These issues have all promoted the need to seek alternate disposal methods, and increase the city’s recycling programs. In 2005 Toronto switched from the previous Blue Box (plastics, glass and metal) & Grey Box (paper and newsprint) recycling program to a unified box system, which transfers the task of sorting the recyclable items to workers at a recycling transfer station. This was done in hopes of making recycling such an effortless task for the average citizen that it would become habit, and therefore would increase the rate of materials being recycled.
In 2005 Toronto also introduced a Green Bin urban composting program, following the example set by Guelph and other communities in recent years. Complaints have surfaced about the Green Bin program however. The program cost is roughly 3 times the cost per ton compared to shipping the material to Michigan, however from an environmental point of view, composting waste is preferable to land filling it. Other complaints arise from the smell of the materials inside the bin, which is a direct result of the materials beginning anaerobic decomposition inside the bin in the absence of proper composting conditions, while awaiting the weekly pickup. Rural or backyard composting if done properly does not have these issues, as the material is able to break down in natural aerobic conditions. The Green Bin program is a part of the 3-stream waste management system that has been implemented in the city of Toronto, and is an integral stage in the goal to eventually become a Zero Waste city. Green Bins allow any organic waste to be composted that would otherwise have been sent to landfill. This process turns the waste into valuable soil conditioner and fertilizer which turns a waste product into a resource. Materials that are composted include food scraps, used tissues, feminine sanitary pads, diapers, and any other organic waste.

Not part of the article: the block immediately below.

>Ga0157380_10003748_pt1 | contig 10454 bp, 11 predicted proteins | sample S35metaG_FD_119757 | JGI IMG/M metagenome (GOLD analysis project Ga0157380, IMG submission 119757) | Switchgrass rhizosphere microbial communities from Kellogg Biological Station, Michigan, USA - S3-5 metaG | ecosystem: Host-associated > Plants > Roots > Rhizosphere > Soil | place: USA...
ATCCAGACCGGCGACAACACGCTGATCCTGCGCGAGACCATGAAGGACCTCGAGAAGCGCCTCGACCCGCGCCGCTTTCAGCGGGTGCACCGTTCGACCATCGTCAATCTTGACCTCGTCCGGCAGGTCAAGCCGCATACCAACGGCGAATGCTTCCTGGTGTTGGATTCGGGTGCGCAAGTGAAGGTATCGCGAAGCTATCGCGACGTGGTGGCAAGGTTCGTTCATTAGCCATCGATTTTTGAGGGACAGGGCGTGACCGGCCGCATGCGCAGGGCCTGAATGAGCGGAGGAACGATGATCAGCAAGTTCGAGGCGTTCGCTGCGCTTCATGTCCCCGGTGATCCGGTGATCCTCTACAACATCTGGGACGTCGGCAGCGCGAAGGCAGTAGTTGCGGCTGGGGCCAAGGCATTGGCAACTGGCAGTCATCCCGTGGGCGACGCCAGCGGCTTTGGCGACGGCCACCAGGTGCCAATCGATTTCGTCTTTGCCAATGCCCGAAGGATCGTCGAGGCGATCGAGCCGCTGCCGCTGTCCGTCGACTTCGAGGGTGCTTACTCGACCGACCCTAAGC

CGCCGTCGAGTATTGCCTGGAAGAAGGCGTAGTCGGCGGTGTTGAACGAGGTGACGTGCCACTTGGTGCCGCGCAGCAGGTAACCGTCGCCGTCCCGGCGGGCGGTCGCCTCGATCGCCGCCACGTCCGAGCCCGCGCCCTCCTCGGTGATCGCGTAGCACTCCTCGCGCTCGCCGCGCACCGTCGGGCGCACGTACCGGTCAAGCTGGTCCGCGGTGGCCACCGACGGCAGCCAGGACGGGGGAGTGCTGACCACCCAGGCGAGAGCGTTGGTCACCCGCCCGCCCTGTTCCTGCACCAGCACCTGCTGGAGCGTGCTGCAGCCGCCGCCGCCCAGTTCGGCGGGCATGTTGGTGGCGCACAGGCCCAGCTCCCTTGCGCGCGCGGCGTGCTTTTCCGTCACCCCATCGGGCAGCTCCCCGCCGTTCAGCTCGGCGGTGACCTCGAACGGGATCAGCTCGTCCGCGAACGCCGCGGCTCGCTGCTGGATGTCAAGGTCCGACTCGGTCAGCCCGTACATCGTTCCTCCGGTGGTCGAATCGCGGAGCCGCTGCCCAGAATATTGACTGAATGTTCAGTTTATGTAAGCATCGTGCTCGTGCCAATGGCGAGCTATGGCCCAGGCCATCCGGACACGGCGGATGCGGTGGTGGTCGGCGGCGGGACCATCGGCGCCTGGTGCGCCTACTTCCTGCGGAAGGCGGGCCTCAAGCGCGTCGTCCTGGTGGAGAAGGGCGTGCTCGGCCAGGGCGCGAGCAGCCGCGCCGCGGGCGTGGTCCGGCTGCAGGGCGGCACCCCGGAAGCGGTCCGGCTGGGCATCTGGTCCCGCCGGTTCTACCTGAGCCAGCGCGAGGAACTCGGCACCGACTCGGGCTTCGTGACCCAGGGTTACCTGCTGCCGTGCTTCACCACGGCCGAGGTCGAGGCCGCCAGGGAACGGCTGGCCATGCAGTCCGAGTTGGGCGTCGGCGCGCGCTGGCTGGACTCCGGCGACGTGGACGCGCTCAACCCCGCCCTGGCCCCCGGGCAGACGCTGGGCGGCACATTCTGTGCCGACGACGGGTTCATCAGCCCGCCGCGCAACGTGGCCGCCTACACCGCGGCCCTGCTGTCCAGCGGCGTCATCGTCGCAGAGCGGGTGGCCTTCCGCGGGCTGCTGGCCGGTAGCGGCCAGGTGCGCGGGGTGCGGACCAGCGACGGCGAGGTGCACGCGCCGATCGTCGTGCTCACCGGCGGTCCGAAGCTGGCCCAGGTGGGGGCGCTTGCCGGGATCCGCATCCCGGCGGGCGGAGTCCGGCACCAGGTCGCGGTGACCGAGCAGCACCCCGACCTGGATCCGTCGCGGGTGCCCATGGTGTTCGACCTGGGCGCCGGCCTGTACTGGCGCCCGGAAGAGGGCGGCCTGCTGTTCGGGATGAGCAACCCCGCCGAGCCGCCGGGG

The average component of municipal solid waste that can be diverted to composting facilities is around 25%-30%, and another 30% composed of regular recyclable materials, however even with these amounts, a diversion of 60% of our waste materials with the Green Bin and Recycling Box programs would still result in 2,425 tons of solid waste from the city of Toronto, or a total of 882,000 tons per year.